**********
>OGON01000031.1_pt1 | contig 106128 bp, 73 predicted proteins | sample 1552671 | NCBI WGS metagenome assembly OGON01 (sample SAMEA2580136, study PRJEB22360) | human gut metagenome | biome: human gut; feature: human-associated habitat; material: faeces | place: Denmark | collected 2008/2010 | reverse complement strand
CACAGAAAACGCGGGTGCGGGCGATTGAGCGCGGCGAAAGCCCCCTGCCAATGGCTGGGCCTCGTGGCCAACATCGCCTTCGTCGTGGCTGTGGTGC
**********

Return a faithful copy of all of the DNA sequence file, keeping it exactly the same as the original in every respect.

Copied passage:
>OGON01000031.1_pt1 | contig 106128 bp, 73 predicted proteins | sample 1552671 | NCBI WGS metagenome assembly OGON01 (sample SAMEA2580136, study PRJEB22360) | human gut metagenome | biome: human gut; feature: human-associated habitat; material: faeces | place: Denmark | collected 2008/2010 | reverse complement strand
CACAGAAAACGCGGGTGCGGGCGATTGAGCGCGGCGAAAGCCCCCTGCCAATGGCTGGGCCTCGTGGCCAACATCGCCTTCGTCGTGGCTGTGGTGC